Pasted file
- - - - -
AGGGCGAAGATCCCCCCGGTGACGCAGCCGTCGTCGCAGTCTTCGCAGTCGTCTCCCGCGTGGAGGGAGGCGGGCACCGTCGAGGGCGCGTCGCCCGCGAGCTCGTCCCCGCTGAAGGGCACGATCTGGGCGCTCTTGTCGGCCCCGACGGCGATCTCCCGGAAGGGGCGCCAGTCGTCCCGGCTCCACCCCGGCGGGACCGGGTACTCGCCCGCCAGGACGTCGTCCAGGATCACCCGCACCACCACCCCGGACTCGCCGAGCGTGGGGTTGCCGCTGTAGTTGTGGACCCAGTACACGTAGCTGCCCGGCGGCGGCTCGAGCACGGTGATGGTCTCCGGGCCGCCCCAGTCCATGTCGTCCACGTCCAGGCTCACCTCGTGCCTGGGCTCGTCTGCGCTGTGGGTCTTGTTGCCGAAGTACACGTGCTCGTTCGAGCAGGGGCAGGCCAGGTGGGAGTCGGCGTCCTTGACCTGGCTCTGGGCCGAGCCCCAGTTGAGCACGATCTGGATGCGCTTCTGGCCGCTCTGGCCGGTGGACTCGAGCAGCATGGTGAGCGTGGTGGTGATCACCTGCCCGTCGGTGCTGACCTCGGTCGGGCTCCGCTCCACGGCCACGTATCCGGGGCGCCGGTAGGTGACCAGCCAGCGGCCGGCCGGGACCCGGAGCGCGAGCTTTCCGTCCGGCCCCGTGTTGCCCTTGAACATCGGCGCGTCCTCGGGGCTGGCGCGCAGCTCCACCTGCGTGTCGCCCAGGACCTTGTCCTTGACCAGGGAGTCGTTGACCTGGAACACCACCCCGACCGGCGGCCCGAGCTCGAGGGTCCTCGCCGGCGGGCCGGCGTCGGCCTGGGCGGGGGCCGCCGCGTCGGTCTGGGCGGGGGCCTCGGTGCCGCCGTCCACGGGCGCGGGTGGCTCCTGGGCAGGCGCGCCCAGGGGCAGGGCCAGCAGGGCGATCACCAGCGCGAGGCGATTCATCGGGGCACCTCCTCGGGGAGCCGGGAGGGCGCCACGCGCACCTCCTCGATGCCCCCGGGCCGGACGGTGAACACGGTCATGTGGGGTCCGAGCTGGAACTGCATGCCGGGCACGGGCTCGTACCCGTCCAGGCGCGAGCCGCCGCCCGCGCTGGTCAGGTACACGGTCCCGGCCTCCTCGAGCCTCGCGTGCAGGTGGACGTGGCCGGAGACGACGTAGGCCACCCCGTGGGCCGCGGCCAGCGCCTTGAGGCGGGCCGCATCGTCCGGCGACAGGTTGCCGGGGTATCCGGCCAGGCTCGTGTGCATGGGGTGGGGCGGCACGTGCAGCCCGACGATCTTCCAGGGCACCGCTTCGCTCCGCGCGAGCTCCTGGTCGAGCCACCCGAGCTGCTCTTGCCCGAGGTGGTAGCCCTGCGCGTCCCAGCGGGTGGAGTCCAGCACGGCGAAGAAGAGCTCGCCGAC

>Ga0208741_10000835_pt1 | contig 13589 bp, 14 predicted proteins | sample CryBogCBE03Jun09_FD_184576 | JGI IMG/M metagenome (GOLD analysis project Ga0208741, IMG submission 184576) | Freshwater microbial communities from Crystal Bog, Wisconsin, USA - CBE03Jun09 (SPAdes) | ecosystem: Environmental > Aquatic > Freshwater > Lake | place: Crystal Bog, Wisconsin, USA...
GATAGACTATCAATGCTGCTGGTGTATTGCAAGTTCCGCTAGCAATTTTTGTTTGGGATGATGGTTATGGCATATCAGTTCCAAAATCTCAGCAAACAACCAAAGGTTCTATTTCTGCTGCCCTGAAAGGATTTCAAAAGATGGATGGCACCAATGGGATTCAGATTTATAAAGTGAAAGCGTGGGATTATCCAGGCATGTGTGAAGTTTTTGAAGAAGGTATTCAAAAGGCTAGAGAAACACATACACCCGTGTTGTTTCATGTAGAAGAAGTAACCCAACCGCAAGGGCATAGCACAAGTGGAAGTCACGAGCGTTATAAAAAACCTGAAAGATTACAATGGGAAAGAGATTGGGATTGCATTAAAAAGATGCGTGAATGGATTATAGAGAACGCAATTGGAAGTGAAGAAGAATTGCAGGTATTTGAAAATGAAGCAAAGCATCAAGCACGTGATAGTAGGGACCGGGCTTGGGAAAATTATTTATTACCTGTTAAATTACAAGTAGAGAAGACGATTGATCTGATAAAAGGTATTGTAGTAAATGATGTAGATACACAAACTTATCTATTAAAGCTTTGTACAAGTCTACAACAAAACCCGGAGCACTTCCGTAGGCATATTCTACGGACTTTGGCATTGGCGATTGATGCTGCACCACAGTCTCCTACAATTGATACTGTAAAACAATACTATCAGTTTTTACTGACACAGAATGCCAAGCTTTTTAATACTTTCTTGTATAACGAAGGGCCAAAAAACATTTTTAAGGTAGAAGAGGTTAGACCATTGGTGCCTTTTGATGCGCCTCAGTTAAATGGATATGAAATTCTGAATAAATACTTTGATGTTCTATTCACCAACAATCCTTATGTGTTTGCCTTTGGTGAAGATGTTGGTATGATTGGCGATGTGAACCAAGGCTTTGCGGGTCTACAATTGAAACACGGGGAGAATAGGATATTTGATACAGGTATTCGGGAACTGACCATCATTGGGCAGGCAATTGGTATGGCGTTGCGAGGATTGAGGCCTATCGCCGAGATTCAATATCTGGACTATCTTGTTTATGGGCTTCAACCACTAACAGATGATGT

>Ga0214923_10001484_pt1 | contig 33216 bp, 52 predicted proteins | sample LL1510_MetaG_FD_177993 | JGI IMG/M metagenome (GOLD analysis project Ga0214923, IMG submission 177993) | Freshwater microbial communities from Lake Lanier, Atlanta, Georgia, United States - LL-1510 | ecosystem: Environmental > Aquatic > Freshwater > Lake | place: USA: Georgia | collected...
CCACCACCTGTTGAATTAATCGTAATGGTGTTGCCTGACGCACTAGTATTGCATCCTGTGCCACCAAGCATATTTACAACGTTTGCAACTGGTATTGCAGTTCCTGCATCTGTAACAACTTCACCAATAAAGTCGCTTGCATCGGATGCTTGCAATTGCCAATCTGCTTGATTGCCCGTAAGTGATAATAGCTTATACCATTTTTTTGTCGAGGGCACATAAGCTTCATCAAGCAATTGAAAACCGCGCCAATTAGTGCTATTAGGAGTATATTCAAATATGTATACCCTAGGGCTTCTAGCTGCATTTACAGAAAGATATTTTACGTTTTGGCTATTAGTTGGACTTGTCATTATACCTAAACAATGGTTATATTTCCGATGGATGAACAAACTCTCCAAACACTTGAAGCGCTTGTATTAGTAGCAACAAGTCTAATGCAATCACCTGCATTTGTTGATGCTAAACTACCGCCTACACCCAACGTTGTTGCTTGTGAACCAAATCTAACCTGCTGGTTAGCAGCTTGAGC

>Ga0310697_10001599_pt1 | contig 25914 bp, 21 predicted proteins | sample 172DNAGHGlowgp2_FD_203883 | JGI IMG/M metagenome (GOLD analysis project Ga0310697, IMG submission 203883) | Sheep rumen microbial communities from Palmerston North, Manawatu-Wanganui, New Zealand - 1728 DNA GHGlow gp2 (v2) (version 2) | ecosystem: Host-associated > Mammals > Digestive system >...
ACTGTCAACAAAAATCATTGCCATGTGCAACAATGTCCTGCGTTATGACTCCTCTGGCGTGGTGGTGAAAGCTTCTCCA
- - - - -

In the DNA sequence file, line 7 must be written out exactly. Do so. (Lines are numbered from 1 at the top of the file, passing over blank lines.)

ACTGTCAACAAAAATCATTGCCATGTGCAACAATGTCCTGCGTTATGACTCCTCTGGCGTGGTGGTGAAAGCTTCTCCA